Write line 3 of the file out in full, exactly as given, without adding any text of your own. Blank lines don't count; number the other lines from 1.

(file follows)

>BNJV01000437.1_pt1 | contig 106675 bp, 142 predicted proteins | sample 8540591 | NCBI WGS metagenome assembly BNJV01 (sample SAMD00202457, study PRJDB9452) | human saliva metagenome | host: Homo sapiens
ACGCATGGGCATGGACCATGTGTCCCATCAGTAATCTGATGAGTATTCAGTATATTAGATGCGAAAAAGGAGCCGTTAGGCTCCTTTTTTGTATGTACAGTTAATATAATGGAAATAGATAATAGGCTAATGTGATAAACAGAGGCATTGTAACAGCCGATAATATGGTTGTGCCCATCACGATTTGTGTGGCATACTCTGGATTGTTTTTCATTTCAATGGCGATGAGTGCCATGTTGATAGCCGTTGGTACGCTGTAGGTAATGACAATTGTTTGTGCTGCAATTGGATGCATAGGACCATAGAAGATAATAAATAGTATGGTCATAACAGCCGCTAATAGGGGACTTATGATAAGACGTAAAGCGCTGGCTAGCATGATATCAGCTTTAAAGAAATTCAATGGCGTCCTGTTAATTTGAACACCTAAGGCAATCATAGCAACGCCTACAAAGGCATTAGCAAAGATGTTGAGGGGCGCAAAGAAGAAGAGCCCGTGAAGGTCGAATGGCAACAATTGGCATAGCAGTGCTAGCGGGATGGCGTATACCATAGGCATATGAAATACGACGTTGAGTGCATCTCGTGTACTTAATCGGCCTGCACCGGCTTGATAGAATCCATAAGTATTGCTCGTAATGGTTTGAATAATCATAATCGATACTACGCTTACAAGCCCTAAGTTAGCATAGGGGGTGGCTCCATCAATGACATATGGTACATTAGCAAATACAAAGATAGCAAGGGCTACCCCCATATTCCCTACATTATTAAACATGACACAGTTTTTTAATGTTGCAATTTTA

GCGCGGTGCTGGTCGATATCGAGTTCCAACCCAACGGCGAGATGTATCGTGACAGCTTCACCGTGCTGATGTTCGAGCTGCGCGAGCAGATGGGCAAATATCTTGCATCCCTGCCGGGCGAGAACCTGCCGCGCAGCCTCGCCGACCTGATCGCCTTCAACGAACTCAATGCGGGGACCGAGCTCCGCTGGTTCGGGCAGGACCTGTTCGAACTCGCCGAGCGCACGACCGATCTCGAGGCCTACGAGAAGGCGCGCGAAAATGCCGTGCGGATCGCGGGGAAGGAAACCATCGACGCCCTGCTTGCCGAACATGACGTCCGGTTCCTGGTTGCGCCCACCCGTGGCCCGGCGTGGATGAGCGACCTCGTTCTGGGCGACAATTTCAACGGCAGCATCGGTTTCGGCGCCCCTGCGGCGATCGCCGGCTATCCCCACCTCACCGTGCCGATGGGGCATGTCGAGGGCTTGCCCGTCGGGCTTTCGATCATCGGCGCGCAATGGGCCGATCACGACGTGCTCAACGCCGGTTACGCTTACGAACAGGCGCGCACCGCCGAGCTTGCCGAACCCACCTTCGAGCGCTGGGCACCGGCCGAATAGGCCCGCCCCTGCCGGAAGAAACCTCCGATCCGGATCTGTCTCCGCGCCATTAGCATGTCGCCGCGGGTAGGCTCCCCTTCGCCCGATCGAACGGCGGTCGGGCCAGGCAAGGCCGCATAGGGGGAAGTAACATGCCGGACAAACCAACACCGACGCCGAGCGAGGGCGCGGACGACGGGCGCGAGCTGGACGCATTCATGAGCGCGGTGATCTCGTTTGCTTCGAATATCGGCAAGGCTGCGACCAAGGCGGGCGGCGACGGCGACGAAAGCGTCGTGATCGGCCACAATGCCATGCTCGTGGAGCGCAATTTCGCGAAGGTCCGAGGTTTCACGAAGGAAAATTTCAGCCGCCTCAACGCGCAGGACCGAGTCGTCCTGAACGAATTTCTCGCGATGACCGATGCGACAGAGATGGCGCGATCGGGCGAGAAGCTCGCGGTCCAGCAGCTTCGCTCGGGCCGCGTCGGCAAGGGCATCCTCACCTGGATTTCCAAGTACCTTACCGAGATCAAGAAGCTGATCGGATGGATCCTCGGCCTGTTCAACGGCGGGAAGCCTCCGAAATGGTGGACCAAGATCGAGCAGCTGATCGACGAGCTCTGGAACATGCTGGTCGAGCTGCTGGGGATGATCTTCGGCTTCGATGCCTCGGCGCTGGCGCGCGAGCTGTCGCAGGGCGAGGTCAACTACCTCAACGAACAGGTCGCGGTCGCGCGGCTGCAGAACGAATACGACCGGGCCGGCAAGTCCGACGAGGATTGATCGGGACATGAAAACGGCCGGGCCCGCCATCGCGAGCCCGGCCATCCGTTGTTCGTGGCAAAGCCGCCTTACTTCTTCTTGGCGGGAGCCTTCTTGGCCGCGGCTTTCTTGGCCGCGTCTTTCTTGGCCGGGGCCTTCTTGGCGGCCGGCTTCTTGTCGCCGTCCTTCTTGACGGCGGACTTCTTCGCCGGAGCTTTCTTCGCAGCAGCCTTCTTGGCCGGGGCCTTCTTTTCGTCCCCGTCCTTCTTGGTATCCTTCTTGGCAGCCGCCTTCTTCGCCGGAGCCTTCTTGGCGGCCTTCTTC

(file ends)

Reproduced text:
GCGCGGTGCTGGTCGATATCGAGTTCCAACCCAACGGCGAGATGTATCGTGACAGCTTCACCGTGCTGATGTTCGAGCTGCGCGAGCAGATGGGCAAATATCTTGCATCCCTGCCGGGCGAGAACCTGCCGCGCAGCCTCGCCGACCTGATCGCCTTCAACGAACTCAATGCGGGGACCGAGCTCCGCTGGTTCGGGCAGGACCTGTTCGAACTCGCCGAGCGCACGACCGATCTCGAGGCCTACGAGAAGGCGCGCGAAAATGCCGTGCGGATCGCGGGGAAGGAAACCATCGACGCCCTGCTTGCCGAACATGACGTCCGGTTCCTGGTTGCGCCCACCCGTGGCCCGGCGTGGATGAGCGACCTCGTTCTGGGCGACAATTTCAACGGCAGCATCGGTTTCGGCGCCCCTGCGGCGATCGCCGGCTATCCCCACCTCACCGTGCCGATGGGGCATGTCGAGGGCTTGCCCGTCGGGCTTTCGATCATCGGCGCGCAATGGGCCGATCACGACGTGCTCAACGCCGGTTACGCTTACGAACAGGCGCGCACCGCCGAGCTTGCCGAACCCACCTTCGAGCGCTGGGCACCGGCCGAATAGGCCCGCCCCTGCCGGAAGAAACCTCCGATCCGGATCTGTCTCCGCGCCATTAGCATGTCGCCGCGGGTAGGCTCCCCTTCGCCCGATCGAACGGCGGTCGGGCCAGGCAAGGCCGCATAGGGGGAAGTAACATGCCGGACAAACCAACACCGACGCCGAGCGAGGGCGCGGACGACGGGCGCGAGCTGGACGCATTCATGAGCGCGGTGATCTCGTTTGCTTCGAATATCGGCAAGGCTGCGACCAAGGCGGGCGGCGACGGCGACGAAAGCGTCGTGATCGGCCACAATGCCATGCTCGTGGAGCGCAATTTCGCGAAGGTCCGAGGTTTCACGAAGGAAAATTTCAGCCGCCTCAACGCGCAGGACCGAGTCGTCCTGAACGAATTTCTCGCGATGACCGATGCGACAGAGATGGCGCGATCGGGCGAGAAGCTCGCGGTCCAGCAGCTTCGCTCGGGCCGCGTCGGCAAGGGCATCCTCACCTGGATTTCCAAGTACCTTACCGAGATCAAGAAGCTGATCGGATGGATCCTCGGCCTGTTCAACGGCGGGAAGCCTCCGAAATGGTGGACCAAGATCGAGCAGCTGATCGACGAGCTCTGGAACATGCTGGTCGAGCTGCTGGGGATGATCTTCGGCTTCGATGCCTCGGCGCTGGCGCGCGAGCTGTCGCAGGGCGAGGTCAACTACCTCAACGAACAGGTCGCGGTCGCGCGGCTGCAGAACGAATACGACCGGGCCGGCAAGTCCGACGAGGATTGATCGGGACATGAAAACGGCCGGGCCCGCCATCGCGAGCCCGGCCATCCGTTGTTCGTGGCAAAGCCGCCTTACTTCTTCTTGGCGGGAGCCTTCTTGGCCGCGGCTTTCTTGGCCGCGTCTTTCTTGGCCGGGGCCTTCTTGGCGGCCGGCTTCTTGTCGCCGTCCTTCTTGACGGCGGACTTCTTCGCCGGAGCTTTCTTCGCAGCAGCCTTCTTGGCCGGGGCCTTCTTTTCGTCCCCGTCCTTCTTGGTATCCTTCTTGGCAGCCGCCTTCTTCGCCGGAGCCTTCTTGGCGGCCTTCTTC